He noted that, when faced with the kind of adversity the June 22 incident provided, “you become the face of the system to reassure the public about its safety.” Further, he said: “When morale of the employees is at their lowest, that’s when you must be at your highest.”

Catoe stressed the importance of communicating with the agency’s board of directors every day during times of crisis, as well as with employees “to reassure them to continue to focus,” and with the media.

“It is the defining moment of the organization for how employees will react to a crisis,” he said, adding that over his decades of experience “I learned from the worst managers what not to do.”

In closing, Scott spoke of the importance of not only being positive but projecting a positive image. “When times are really challenging,” she said, “I cannot say how much your people—and your customers, too—will take their energy from you.” She then asked the panelists for “one more reflection—say anything.”

“Sometimes in our industry we tend to look inward and talk about how difficult it is, but it’s difficult in every industry,” said Aesch. “Be optimistic, and work to chart a path—rather than saying ‘woe is me, this is hard,’ figure out how to realize your vision.”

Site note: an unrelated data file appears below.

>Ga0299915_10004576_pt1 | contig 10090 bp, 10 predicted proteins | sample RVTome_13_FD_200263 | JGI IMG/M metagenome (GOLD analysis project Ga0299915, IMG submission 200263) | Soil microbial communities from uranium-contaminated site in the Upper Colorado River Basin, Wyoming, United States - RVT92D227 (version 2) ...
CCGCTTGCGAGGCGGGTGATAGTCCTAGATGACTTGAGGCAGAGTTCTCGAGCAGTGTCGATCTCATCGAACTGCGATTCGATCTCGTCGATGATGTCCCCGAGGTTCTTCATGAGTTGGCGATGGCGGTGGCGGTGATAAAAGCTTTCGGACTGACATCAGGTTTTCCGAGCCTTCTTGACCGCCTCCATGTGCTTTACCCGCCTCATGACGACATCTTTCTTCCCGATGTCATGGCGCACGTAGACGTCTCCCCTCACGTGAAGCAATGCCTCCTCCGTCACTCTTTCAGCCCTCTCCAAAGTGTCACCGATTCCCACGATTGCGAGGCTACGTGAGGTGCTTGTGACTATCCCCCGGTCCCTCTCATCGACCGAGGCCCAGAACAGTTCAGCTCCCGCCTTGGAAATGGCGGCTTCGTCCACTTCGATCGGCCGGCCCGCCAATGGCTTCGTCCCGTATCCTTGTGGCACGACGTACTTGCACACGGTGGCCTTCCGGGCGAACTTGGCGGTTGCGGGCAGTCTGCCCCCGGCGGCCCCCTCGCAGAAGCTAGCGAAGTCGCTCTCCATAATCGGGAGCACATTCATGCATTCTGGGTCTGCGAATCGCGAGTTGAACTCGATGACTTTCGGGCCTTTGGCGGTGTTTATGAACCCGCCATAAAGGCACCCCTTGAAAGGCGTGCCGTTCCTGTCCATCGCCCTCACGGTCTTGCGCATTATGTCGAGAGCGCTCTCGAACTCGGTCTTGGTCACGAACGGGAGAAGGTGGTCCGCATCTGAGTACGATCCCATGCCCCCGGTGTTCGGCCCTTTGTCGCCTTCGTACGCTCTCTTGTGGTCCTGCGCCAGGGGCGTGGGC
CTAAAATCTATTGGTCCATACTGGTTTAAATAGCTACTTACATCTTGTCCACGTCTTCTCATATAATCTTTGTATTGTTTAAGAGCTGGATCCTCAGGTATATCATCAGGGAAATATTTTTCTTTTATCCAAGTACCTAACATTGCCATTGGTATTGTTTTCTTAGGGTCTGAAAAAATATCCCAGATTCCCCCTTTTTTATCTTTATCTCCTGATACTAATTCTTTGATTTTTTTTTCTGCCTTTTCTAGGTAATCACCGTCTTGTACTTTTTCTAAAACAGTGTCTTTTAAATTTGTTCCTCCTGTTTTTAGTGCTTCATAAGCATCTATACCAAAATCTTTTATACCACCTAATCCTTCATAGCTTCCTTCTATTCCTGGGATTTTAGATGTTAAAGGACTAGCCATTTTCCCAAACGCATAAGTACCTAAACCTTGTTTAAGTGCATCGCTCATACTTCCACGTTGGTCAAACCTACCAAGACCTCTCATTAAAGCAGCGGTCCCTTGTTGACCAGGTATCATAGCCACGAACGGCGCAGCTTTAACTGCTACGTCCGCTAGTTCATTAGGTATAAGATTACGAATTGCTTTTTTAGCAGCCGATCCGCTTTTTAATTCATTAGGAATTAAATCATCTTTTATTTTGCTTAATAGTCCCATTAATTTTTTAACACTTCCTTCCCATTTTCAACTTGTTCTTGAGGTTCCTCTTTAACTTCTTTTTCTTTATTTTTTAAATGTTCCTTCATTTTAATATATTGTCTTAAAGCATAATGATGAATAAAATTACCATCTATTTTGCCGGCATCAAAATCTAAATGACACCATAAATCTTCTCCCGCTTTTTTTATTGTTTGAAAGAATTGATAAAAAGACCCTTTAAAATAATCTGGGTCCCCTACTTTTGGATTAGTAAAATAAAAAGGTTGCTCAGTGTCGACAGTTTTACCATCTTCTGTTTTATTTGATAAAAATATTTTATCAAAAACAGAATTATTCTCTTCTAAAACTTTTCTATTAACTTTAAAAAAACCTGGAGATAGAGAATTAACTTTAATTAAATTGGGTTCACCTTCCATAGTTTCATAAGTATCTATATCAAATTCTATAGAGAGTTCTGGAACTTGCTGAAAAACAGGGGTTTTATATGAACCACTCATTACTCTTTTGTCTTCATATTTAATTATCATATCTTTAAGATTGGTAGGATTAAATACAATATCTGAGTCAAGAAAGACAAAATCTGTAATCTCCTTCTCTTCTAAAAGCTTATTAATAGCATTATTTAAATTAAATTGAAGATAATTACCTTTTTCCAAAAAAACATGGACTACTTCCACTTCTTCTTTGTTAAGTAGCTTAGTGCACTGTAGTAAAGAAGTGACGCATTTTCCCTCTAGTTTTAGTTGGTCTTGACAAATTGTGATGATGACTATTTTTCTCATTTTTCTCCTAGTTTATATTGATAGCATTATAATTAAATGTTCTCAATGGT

Clarity, Bland noted, is key: “When we can get the message right, that’s the most important thing we can do.”

Thomas advised being “true to yourself, making the best decisions you can based on the information you have at the time, and having the best team.”

Catoe reiterated the need to focus on the core mission, “what you’re there for. For the Washington region, if we’re not there, it will shut down.” He further advised: “Understand that crises will arise; make sure that you’re prepared as best as you can to respond to those. We find ways to overcome the adversities, and then we move forward.”